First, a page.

Re: How does child-led weaning occur?
I think that in the majority of child-led weanings, the child gradually loses interest in nursing a his independence and interest in the world around him increases. As the child nurses less often and for shorter time periods, the mom's milk supply will diminish, maybe even vanish, and the lack of milk will make the child even less interested in nursing. Eventually the child will simply forget to ask to nurse, and the mom will realize that it's been a couple days since he last asked. And then a week, and then a month... Eventually, the mom realizes that weaning happened without her having to really do anything about it.
That's basically how my kids weaned, anyway.
The only issue with child-led weaning is the timetable. Our societal paradigm for weaning is that it should happen early, either at or around 1 year of age. That's probably why your DH, family, and pediatrician are so down on child-led weaning and natural term nursing- your child is already two and they've probably never seen ANYONE nurse a baby this long. But 1-2 year-old babies/toddlers are only very rarely ready to self-wean. Children typically don't self-wean until age 2, at a minimum. Most of them will nurse until age 3-4, and some will go longer- but the ones who do tend to be nursing very infrequently and if nursing is really getting to the mom, she can easily communicate with her child and negotiate a better deal- like nursing only under specific circumstances.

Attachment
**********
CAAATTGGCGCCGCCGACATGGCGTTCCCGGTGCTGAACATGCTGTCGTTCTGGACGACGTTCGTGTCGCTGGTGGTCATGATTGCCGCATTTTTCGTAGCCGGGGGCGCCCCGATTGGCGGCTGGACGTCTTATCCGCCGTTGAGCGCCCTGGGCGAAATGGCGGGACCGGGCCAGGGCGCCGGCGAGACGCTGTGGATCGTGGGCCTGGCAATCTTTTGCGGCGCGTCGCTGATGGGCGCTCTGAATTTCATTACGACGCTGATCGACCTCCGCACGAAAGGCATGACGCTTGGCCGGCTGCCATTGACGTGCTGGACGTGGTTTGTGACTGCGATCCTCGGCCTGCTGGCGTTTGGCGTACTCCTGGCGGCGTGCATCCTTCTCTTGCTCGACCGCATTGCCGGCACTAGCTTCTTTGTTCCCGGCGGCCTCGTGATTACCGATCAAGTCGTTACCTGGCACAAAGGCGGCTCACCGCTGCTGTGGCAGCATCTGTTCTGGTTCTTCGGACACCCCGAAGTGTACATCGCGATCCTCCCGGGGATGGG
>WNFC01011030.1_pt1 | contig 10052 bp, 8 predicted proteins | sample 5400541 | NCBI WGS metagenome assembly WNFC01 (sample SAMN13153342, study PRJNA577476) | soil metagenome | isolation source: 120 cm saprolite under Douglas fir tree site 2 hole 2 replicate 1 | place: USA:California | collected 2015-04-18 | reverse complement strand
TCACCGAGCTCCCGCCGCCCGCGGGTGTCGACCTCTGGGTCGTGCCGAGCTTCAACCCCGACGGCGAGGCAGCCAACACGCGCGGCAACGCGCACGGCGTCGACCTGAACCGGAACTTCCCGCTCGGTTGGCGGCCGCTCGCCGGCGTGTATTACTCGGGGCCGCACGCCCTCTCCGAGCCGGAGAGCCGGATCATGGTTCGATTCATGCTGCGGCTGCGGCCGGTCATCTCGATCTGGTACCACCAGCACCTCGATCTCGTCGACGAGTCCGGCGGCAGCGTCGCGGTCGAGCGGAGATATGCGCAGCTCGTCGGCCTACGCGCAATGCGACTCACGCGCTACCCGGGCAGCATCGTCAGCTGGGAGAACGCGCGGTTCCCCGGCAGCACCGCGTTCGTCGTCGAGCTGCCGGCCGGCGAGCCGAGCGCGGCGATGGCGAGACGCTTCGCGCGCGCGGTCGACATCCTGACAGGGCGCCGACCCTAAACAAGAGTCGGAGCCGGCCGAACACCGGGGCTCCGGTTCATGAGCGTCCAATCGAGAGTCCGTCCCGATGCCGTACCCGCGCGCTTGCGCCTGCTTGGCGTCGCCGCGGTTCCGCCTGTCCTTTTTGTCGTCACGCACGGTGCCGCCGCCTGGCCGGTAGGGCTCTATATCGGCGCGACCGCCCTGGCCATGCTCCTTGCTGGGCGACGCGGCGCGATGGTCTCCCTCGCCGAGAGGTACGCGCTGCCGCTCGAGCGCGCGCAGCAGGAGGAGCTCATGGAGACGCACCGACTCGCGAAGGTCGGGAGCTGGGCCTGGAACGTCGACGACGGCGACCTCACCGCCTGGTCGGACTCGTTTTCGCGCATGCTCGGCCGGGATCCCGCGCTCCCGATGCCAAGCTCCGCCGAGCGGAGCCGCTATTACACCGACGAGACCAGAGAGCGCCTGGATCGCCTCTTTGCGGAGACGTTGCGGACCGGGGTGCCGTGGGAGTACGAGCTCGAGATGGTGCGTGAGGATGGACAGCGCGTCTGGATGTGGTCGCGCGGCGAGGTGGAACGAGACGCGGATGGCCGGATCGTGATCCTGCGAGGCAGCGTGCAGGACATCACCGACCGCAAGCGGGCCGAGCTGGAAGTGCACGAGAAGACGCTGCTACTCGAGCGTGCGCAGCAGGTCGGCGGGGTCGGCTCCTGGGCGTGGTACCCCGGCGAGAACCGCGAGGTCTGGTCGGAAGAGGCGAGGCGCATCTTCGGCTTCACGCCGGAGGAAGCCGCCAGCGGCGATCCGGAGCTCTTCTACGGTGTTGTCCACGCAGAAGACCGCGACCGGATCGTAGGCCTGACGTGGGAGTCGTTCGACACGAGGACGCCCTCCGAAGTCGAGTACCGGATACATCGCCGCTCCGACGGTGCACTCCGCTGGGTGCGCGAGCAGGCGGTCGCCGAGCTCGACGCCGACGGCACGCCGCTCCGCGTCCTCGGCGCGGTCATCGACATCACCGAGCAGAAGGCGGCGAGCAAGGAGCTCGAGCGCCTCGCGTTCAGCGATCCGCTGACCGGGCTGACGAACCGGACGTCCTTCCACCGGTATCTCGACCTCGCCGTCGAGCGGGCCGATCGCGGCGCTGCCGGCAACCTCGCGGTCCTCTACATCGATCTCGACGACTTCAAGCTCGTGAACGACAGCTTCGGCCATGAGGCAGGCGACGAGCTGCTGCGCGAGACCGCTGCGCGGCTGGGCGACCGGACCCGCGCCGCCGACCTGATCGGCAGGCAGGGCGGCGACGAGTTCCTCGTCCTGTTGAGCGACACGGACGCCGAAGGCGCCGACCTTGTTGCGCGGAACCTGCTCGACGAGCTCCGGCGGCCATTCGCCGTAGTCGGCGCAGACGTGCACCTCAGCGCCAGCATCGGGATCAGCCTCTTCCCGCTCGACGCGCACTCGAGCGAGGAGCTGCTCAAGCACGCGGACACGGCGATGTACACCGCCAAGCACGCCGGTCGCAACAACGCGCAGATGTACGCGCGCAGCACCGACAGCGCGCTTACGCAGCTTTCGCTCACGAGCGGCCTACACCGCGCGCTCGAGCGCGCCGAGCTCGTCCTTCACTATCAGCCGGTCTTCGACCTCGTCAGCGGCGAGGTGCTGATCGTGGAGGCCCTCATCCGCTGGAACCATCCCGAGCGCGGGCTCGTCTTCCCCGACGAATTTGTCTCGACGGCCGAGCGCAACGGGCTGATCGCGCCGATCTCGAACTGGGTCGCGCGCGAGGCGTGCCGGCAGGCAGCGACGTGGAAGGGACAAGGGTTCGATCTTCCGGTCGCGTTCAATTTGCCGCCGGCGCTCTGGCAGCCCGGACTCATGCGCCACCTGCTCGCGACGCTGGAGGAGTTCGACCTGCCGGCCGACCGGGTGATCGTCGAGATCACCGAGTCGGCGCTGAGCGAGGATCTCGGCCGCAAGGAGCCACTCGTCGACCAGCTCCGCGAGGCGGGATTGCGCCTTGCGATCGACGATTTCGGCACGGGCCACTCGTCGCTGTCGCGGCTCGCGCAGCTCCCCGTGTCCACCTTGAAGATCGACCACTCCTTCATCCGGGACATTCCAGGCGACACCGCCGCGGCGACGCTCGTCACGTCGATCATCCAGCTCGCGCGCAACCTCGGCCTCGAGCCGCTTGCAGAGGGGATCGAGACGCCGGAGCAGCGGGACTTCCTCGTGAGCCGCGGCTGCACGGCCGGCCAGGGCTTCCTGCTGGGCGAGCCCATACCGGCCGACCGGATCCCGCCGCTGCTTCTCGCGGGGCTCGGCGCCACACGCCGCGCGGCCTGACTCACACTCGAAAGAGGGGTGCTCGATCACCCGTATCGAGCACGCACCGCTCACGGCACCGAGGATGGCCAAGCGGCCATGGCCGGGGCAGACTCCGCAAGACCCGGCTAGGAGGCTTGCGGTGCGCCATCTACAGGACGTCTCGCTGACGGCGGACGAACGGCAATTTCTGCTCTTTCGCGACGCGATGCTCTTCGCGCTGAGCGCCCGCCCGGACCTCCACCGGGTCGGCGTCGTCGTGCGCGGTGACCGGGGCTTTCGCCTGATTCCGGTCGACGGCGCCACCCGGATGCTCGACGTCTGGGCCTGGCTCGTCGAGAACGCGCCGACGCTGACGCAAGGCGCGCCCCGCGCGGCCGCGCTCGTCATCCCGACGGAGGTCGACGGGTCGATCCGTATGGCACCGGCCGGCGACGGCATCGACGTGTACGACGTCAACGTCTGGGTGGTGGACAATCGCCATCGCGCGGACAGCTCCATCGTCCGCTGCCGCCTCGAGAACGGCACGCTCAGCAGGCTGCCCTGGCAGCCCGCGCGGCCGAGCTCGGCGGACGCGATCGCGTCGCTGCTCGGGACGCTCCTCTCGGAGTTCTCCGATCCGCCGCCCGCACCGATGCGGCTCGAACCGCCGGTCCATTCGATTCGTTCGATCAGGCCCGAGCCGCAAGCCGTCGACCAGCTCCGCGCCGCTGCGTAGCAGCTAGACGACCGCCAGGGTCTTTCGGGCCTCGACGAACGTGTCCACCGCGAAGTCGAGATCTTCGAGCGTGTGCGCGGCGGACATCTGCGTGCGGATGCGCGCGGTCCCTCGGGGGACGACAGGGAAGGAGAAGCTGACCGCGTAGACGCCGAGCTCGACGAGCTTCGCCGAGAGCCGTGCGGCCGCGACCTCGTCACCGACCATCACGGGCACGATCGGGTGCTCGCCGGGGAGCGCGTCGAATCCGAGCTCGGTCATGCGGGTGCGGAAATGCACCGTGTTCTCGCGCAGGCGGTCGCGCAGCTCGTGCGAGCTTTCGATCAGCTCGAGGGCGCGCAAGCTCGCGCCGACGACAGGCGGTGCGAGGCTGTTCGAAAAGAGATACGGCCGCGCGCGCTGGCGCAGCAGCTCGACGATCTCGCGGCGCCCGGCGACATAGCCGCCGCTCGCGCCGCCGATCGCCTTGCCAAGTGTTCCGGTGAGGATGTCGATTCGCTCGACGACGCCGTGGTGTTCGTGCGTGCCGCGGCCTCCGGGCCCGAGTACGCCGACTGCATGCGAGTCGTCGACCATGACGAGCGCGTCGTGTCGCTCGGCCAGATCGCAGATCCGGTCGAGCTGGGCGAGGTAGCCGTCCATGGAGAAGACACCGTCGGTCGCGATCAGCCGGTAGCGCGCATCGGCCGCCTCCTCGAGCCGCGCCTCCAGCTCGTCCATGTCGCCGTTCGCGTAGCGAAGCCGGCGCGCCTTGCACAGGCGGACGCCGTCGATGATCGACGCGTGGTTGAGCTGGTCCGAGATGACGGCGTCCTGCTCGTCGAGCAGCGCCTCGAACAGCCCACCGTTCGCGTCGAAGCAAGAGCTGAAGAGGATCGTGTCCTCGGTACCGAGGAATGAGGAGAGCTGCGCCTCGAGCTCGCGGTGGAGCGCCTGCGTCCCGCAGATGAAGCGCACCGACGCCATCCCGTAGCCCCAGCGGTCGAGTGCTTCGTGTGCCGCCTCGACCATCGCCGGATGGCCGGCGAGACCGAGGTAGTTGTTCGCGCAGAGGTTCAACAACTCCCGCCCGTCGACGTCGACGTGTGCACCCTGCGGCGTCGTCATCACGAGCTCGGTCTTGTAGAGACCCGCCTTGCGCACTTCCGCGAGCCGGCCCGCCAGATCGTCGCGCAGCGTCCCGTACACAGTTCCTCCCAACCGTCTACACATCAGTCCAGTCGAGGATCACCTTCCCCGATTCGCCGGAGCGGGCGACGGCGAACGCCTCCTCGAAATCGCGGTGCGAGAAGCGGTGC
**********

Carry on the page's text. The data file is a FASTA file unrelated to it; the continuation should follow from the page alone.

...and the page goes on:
If you and your baby are happy nursing right now, that's awesome! And if you decide that you want to wean, that's fine, too. Just don't let anyone push you to wean ahead of your timetable. My mom still talks about how her MIL- who never nursed her children!- pushed her to wean my siblings and me, and how she still resents that pressure and interference. When your child weans is not your family's business. Nor is it your pediatrician's business- just because she has never seen child-led weaning doesn't mean that it doesn't exist! The only person outside of you and your child who should have a say in the weaning process is your DH- if weaning or lack thereof is becoming a relationship issue between the two of you, it's probably time to have a sit-down and discuss WHY he thinks weaning is a good idea. Often those concerns will evaporate, or at least be mitigated.
Coolest thing my big girl said recently: "How can you tell the world is moving when you are standing on it?"
Coolest thing my little girl sang recently: "I love dat one-two pupples!"